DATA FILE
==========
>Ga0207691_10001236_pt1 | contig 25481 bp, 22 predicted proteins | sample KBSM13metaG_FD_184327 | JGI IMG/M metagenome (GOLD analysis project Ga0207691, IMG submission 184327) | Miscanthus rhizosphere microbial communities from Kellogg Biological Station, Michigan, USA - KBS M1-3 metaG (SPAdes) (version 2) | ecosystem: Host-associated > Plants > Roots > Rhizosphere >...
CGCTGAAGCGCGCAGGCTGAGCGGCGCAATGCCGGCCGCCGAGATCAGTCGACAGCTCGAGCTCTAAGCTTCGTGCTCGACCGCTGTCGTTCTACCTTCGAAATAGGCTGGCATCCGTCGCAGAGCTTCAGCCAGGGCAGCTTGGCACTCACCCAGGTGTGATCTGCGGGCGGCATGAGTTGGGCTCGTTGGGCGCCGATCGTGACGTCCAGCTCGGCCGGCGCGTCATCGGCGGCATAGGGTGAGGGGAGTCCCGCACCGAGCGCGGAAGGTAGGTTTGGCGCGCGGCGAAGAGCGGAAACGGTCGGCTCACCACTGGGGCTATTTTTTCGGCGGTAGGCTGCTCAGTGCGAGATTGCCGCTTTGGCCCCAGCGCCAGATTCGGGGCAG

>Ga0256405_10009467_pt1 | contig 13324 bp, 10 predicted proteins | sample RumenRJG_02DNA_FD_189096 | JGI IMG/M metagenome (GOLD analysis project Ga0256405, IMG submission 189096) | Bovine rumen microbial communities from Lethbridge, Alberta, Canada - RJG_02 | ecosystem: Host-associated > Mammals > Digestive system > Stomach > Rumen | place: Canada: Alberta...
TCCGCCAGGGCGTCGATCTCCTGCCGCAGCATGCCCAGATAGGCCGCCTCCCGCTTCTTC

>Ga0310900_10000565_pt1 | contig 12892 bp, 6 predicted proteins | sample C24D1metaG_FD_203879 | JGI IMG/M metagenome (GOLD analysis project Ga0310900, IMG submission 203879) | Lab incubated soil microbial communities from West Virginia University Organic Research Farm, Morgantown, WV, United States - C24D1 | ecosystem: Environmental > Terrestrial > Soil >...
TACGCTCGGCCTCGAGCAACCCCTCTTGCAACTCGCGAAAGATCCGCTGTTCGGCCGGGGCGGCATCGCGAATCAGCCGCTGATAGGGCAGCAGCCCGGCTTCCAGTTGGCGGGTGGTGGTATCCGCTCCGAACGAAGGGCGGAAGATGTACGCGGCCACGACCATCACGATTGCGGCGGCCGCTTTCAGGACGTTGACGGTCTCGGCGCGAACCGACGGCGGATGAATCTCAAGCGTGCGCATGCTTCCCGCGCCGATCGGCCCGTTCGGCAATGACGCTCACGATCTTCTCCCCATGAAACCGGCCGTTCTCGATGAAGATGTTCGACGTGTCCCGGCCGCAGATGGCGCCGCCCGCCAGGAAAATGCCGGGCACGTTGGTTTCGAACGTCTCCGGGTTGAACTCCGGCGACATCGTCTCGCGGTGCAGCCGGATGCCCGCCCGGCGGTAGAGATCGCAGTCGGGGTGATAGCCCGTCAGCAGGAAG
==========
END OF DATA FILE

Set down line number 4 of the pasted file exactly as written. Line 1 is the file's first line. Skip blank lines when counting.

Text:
TCCGCCAGGGCGTCGATCTCCTGCCGCAGCATGCCCAGATAGGCCGCCTCCCGCTTCTTC